Even more interestingly, when the machine learning had difficulty deciding between stages, for example in the transition between stage 2 and stage 3, it parallels when humans disagreed. Therefore, there is an attraction in the hypnodensity approach, especially in cases where scoring might be difficult, such as in the transition between stage 1 and 2, or during brief moments of awakening also called arousals. We propose that hypnodensity charts can be used as supplements to classic hypnograms to represent sleep stage distributions in future sleep studies.

Beyond human imitation, application to diagnose narcolepsy.

An advantage of machine learning is that it never forgets. A disadvantage is that if it has not been taught something, it will do its best approximation (like a human being). As an example, if an epileptic seizure occurs in the sleep data, the EEG pattern would be novel and the ML program will try to find the best fit, which may be deep sleep or wake. To check that the ML programs worked well in the context of sleep disorders, we analyzed thousands of normal studies or studies of patients with sleep apnea, leg movements, insomnia, and narcolepsy. Whereas the correlation between human scorers and the ML-derived sleep stages was equally good in all other pathologies (seizures were not studied, but would also likely show strange probability distributions), we found that many more disagreements occurred between ML and human scoring in the case of type 1 narcolepsy.

Type 1 narcolepsy is a strange pathology. It is caused by the loss of approximately 20,000 hypothalamic neurons containing the neuropeptide hypocretin (orexin). The cause of this loss is an autoimmune reaction where the body destroys these cells thinking they are influenza A virus particles (in most cases). The most problematic symptom in narcolepsy is sleepiness, although sudden weight gain, sometimes dramatic, is also frequently associated. As hypocretin (orexin) helps to promote wakefulness, patients with type 1 narcolepsy are very sleepy and fall asleep suddenly during the day, needing to nap many times every day. Another symptom is cataplexy, sudden episodes of muscle weakness triggered by emotions, most typically knee buckling or jaw opening when telling or hearing a joke. Other frequently occurring symptoms include sleep paralysis (waking up paralyzed from REM sleep), hypnagogic hallucinations (dreaming while half awake and thinking it is real), and disturbed nocturnal sleep. Many of the symptoms of narcolepsy are believed to be due to the unusual ability of patients to transition rapidly from wakefulness into REM sleep and to experience disassociated REM sleep events, events where the patient seems half awake and half in REM sleep. Patients with narcolepsy also have an abnormal sleep cycle, falling asleep into REM sleep within minutes instead of the classic 90-minute cycle.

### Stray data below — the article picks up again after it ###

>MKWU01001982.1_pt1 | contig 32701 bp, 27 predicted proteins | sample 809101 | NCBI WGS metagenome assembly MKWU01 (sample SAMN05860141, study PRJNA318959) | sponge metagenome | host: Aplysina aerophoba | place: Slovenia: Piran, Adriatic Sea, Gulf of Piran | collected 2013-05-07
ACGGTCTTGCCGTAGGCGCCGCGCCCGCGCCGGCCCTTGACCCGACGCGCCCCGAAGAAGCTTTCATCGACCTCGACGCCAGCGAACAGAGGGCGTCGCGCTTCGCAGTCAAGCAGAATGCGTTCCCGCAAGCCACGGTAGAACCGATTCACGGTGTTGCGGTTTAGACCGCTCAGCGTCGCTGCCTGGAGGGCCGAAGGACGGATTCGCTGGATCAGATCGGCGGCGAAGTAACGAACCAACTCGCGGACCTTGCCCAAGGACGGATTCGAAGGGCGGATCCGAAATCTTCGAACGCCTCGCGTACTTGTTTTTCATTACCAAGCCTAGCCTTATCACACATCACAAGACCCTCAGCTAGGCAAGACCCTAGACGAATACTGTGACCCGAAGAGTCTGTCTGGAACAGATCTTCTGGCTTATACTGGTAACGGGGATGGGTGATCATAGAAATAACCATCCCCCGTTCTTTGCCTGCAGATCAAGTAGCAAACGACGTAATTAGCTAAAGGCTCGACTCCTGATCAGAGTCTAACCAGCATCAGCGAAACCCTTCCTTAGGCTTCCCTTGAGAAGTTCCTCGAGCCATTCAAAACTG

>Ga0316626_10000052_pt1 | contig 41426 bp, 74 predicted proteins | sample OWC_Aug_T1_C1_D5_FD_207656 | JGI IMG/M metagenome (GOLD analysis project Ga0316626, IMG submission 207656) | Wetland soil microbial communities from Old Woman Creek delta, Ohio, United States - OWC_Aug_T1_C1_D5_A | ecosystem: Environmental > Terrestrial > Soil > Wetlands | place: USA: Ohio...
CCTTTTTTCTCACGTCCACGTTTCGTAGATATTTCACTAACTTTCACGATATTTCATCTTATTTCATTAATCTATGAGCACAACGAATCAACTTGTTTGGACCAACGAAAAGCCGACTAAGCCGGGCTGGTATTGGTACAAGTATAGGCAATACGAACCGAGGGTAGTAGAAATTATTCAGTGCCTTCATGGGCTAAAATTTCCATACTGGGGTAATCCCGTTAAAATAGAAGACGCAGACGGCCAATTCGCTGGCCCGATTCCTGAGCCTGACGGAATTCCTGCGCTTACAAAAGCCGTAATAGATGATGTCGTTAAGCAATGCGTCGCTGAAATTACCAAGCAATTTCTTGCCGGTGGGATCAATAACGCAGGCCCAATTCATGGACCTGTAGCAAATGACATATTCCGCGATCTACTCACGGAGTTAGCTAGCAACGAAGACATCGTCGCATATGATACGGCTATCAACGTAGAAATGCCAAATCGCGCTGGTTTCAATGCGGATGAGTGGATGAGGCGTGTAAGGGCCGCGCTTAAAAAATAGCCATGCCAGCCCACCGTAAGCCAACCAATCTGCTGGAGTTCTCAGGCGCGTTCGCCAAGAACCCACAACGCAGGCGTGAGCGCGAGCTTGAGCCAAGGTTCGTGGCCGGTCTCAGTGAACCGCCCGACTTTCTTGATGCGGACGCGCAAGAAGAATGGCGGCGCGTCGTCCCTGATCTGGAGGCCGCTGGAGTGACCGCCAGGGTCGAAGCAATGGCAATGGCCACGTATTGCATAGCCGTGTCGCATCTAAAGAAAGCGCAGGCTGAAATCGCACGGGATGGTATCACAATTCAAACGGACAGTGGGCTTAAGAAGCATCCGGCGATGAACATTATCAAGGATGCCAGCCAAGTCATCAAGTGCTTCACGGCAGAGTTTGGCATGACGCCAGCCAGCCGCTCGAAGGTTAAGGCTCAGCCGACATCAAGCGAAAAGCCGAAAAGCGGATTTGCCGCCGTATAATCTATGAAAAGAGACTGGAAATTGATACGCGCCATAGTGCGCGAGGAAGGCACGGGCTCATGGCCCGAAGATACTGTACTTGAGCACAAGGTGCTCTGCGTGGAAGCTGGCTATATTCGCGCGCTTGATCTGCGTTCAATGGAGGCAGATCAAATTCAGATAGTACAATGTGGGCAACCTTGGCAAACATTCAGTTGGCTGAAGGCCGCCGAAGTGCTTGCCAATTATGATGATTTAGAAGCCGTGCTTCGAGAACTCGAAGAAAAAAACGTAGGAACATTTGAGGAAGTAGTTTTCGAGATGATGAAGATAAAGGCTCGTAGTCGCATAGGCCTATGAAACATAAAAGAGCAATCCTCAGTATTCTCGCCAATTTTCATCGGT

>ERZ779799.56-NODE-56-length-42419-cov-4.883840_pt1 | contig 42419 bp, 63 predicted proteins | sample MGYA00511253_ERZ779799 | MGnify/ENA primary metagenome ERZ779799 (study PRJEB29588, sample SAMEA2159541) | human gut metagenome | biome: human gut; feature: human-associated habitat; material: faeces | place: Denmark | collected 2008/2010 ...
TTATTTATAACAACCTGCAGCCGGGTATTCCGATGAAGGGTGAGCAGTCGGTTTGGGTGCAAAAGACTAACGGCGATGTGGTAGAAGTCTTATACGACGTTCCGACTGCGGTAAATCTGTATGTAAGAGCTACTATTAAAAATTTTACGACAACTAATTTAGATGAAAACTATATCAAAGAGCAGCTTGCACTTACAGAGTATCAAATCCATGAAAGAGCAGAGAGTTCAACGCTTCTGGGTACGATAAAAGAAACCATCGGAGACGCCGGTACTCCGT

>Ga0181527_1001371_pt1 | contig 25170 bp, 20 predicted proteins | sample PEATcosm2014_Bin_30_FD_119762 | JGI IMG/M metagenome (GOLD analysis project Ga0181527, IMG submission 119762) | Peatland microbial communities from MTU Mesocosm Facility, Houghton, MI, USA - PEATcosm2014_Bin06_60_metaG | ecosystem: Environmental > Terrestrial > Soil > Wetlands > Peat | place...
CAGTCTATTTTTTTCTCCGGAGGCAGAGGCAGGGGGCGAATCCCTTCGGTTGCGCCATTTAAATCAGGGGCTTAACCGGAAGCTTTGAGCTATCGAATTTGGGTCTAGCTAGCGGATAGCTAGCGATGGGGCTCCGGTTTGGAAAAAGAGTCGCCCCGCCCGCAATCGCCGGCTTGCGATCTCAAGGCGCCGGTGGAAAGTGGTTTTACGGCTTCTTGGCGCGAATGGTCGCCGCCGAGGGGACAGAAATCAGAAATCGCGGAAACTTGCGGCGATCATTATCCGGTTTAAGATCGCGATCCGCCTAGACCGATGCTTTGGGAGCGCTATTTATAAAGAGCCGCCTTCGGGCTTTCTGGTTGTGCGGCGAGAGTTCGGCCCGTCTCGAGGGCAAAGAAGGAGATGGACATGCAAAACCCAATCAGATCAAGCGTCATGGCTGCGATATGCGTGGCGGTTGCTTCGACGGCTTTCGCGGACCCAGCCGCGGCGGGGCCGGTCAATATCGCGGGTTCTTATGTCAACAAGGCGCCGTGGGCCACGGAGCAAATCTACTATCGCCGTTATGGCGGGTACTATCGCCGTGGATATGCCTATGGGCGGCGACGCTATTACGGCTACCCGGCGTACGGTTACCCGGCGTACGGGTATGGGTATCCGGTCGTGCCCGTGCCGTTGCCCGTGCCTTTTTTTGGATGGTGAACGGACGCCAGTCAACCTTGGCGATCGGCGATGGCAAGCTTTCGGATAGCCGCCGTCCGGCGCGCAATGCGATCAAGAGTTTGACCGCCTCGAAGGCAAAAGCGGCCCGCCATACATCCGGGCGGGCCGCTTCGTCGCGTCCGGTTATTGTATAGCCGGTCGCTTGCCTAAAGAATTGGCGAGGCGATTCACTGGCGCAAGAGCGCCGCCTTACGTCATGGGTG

To our surprise, when plotting hypnodensity graphs of untreated patients with type 1 narcolepsy, we quickly realized that often the ML program had trouble concluding whether the sleeper was awake, or in stage 2 (light sleep), or in REM sleep, an unusual pattern. This immediately gave us the idea to use this feature to see if it could be used to diagnose narcolepsy, and indeed, by extracting various parameters from the hypnodensity graphs, we were able to build a model that diagnoses narcolepsy with a roughly 95% sensitivity and 95% specificity, similar to the MSLT test that requires daytime napping. As a nighttime sleep study is much more commonly performed than MSLTs, typically to detect sleep apnea, it is now possible to automatically analyze the data to look if the patient could also have narcolepsy.

The future: at home brain health check ups

The rise of analytical methods such as machine learning is also paralleled by rapid improvements in hardware miniaturization and improved ability to sense EEG or other signals. Although right now it is only represented by simple actigraphy monitors that are not very informative or predictive, this will change as new sensors will be added, analyzed, and validated using machine learning. For this reason, we believe that soon PSGs will become a simplified version conducted at home, and signals will automatically be analyzed by ML and sent to a doctor for interpretation. This will greatly facilitate diagnosis and the monitoring of sleep disorders such as narcolepsy and sleep apnea. Most importantly, it will also be possible to monitor and adjust responses to treatment at home. We also predict that monitoring sleep and associated physiology during sleep, will become commonplace as it becomes more comfortable, and will be used to conduct regular “brain health” checks. Indeed, sleep is a window to brain functioning, uncontaminated by the external world. Disturbances undetectable to the human eye are likely to be found, possibly predicting development of psychiatric disorders (including depression) or neurological problems (Parkinson’s disease or dementia) before they manifest in wake, allowing prediction, if not outright preventative at-home therapies. The future is bright for the sleep field if people work together and if governments, the private sector, and foundations-all necessary pieces—invest more funding is this underfunded area.

References

  • Stephansen, J.B. et al. Neural network analysis of sleep stages enables efficient diagnosis of narcolepsy. Nat Commun. 2018 Dec 6;9(1):5222. doi:10.1038/s41467-018-07229-3.
  • LeCun, Y., Bengio, Y. & Hinton, G. Deep learning. Nature 521, 436–444 (2015).
  • Kornum, B. R. et al. Narcolepsy. Nature Reviews Disease Primers 3, 16100 (2017).
  • Baumann, C. R., Bassetti, C. L. & Scammell, T. Narcolepsy: Pathophysiology, Diagnosis and Treatment. (Springer New York, 2011).